“It’s better not to argue with women,” he said in an interview with Radio Europe 1 transcribed and posted to the Russian President’s official website on Wednesday.

Putin was asked how he might respond to Clinton’s recent comments comparing Russia’s intervention in Ukraine to Adolf Hitler’s invasion of Europe. Clinton has since walked back the statement.

“When people push boundaries too far, it’s not because they are strong but because they are weak,” Putin said, “but maybe weakness is not the worst quality for a woman.”

To which the interviewer responded: “Women must be respected, of course, and I’m sure you respect them.”

Putin had no direct response.

TIME Military

Hillary Clinton: Bergdahl’s Release Justified

We have a "tradition" of bringing soldiers home, said Clinton, "and I ascribe to it"

+ READ ARTICLE

Former Secretary of State Hillary Clinton said on Monday that the United States has a “tradition” of not leaving soldiers in captivity, when commenting about Sgt. Bowe Bergdahl’s controversial release.

“We do have a tradition and I ascribe to it,” Clinton said. “We try not to leave any of our soldiers on the field. We try to make sure, insofar as possible, you know, we bring them home.”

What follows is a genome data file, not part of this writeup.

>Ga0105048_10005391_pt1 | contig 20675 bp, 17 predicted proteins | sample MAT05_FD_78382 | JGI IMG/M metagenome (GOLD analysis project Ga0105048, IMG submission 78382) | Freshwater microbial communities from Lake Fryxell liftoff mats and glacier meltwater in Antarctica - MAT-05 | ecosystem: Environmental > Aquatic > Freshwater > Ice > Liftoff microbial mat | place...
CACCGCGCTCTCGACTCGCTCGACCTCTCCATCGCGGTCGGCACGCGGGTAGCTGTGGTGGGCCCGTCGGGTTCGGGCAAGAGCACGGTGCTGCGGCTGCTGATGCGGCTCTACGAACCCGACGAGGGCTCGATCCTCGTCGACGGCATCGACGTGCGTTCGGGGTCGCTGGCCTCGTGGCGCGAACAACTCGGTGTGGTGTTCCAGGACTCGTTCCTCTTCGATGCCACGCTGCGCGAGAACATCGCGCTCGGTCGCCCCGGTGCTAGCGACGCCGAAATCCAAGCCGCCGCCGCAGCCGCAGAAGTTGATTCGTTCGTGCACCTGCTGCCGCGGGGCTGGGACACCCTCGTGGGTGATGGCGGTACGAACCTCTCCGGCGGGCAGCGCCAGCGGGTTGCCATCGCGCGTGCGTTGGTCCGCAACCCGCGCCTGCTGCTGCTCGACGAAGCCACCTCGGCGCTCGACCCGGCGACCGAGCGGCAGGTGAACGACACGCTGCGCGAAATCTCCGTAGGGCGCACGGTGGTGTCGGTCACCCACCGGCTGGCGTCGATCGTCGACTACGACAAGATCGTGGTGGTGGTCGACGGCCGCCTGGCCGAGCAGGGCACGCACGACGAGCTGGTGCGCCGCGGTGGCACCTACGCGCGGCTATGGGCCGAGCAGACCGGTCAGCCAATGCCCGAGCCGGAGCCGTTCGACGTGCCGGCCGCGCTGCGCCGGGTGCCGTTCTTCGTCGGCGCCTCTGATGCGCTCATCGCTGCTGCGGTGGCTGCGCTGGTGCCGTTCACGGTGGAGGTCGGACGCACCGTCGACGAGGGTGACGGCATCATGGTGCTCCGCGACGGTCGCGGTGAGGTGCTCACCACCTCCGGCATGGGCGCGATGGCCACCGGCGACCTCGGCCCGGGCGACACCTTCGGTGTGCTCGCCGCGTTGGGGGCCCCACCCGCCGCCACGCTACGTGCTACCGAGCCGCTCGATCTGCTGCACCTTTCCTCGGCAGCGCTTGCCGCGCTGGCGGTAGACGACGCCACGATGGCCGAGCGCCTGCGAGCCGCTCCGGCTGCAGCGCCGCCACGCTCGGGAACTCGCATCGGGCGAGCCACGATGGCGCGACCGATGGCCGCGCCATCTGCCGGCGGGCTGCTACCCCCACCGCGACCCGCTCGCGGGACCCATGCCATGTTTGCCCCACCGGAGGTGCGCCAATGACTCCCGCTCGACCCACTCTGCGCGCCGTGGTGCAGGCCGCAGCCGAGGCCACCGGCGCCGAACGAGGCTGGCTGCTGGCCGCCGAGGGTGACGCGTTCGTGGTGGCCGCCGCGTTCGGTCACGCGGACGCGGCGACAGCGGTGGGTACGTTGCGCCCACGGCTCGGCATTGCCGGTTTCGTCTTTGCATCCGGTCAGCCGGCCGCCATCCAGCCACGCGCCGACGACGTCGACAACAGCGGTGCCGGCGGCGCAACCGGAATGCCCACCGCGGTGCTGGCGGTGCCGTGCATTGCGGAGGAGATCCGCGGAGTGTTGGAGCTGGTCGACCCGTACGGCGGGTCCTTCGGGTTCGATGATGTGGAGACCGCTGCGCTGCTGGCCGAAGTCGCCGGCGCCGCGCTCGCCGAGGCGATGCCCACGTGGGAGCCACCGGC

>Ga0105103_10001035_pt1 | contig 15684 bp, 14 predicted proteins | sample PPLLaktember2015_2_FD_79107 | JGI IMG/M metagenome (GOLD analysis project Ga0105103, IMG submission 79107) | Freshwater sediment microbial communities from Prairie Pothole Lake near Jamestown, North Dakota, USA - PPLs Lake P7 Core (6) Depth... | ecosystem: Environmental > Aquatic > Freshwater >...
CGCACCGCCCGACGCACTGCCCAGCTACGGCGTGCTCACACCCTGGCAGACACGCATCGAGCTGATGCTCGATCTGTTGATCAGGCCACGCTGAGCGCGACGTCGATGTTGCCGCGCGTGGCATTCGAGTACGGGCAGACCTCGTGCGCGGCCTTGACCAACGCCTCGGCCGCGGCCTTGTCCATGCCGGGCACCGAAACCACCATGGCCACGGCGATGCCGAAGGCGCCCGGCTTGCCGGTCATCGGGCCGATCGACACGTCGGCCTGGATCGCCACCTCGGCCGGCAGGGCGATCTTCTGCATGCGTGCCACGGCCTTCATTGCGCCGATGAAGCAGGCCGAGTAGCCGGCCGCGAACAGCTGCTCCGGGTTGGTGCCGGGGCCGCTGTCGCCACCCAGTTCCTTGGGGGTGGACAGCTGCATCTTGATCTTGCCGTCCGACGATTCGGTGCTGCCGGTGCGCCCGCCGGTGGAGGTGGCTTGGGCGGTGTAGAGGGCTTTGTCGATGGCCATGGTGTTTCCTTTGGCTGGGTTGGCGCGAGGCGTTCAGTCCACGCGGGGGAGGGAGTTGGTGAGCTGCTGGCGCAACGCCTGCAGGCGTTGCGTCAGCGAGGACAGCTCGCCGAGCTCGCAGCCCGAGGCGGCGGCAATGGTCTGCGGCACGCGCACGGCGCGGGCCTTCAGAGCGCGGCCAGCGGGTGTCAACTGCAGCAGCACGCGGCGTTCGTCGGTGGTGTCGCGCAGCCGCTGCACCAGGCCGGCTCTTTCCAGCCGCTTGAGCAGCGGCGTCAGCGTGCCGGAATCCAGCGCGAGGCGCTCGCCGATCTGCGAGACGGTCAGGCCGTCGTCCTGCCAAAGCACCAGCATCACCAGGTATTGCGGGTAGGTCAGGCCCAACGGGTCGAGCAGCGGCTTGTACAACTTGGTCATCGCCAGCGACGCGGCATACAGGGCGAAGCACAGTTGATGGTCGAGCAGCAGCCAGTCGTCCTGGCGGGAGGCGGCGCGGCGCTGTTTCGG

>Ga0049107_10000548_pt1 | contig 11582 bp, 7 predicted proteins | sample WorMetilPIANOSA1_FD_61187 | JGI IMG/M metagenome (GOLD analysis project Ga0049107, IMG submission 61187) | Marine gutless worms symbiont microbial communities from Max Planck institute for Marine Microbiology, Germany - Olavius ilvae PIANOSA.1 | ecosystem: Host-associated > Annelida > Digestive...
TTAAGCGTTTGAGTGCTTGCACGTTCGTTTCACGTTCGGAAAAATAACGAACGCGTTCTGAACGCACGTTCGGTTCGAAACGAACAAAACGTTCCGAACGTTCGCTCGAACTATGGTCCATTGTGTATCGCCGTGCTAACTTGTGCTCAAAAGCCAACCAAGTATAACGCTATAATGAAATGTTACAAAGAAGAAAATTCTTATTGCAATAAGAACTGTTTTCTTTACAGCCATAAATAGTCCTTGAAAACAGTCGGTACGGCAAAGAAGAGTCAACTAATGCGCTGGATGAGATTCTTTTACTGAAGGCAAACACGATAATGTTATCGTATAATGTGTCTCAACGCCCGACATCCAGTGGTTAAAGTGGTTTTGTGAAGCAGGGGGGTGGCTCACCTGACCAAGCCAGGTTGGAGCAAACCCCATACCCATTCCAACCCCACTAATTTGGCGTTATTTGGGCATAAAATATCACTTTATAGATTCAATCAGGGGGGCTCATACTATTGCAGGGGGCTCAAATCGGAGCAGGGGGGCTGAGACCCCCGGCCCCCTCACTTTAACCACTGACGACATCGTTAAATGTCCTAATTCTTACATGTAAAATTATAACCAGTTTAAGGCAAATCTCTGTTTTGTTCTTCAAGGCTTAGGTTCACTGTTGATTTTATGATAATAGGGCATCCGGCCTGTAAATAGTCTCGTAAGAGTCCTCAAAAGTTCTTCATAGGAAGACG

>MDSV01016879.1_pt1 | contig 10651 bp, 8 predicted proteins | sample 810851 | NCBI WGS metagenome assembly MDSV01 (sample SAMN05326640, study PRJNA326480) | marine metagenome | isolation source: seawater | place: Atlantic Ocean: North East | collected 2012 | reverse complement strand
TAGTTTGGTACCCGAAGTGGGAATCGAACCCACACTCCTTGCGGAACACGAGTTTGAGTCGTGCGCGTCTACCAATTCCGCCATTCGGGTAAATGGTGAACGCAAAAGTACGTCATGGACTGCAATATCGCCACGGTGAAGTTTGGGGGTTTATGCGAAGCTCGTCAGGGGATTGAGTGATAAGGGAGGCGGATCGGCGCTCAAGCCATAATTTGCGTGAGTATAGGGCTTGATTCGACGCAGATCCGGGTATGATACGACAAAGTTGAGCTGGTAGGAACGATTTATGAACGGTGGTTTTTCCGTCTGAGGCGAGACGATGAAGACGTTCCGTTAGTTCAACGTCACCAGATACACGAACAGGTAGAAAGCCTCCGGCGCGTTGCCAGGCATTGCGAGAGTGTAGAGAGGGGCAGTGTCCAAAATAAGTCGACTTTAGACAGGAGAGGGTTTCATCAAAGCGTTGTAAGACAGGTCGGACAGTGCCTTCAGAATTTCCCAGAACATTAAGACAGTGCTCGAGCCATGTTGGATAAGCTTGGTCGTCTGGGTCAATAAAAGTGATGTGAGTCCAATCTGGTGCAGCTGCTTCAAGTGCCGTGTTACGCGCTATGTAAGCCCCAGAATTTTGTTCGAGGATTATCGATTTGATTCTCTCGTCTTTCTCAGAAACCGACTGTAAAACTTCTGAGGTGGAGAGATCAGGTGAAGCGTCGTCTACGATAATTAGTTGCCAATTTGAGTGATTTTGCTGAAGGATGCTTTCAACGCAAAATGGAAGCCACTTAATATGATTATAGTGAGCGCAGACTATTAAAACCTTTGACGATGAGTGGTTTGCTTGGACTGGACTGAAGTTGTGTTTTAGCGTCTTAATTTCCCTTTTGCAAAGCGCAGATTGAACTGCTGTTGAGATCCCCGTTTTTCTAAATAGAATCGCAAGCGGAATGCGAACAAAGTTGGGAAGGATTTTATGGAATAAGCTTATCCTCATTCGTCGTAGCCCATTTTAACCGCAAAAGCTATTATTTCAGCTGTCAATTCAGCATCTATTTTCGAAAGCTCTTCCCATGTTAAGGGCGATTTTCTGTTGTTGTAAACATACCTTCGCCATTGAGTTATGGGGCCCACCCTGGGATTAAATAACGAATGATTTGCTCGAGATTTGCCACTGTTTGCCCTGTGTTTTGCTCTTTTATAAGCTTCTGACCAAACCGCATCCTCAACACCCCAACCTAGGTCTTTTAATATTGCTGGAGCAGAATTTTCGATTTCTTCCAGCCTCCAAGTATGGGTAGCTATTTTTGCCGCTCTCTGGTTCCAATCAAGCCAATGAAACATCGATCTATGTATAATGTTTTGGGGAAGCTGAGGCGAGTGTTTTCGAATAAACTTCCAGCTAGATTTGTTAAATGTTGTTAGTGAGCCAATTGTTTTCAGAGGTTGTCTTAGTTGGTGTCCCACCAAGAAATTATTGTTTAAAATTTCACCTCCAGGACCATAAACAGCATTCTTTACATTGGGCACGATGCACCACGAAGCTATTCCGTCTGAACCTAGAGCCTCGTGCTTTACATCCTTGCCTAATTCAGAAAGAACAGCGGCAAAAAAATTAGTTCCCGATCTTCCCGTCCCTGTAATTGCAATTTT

The army sergeant was released on Saturday after five years of captivity by the Taliban in Afghanistan, in exchange for the release of five prisoners from Guantánamo Bay. Some Republicans have criticized the White House for negotiating with the militant group.

TIME 2016 Election

Between The Lines Of Hillary Clinton’s Benghazi Book Chapter

Hillary Clinton
Former Secretary of State Hillary Clinton speaks at the New America Foundation (NAF) conference at the Newseum on May 16, 2014 in Washington. Olivier Douliery—ABACA USA

"Hard Choices" offers an exquisitely lawyerly version of Benghazi that is less inaccurate than some Republican accounts.

If you want the simple truth about Benghazi, it’s this:

  • As protests against an anti-Islamic video raged in 40 countries around the world on Sept. 11 and 12, 2012, major American media outlets incorrectly reported that protests preceded the attacks on U.S. buildings in Benghazi, too.
  • Despite evidence the attacks were in fact a coordinated assault by heavily armed Islamic militants, the CIA believed the incorrect media reports and spent the following week repeating them to the Obama administration and members of Congress.
  • The Obama administration and members of Congress in turn repeated them to the public, giving Americans the mistaken impression two months before the 2012 Presidential election that four U.S. officials, including U.S. ambassador Chris Stevens, were killed by demonstrators not terrorists.

If, on the other hand, you want a truth that accommodates the best interests of those who, wittingly or not, contributed to that mistaken impression, you will get this:

There were scores of attackers that night, almost certainly with differing motives… It is inaccurate to state that every single one of them was influenced by this hateful video. It is equally inaccurate to state that none of them were. Both assertions defy not only the evidence but logic as well.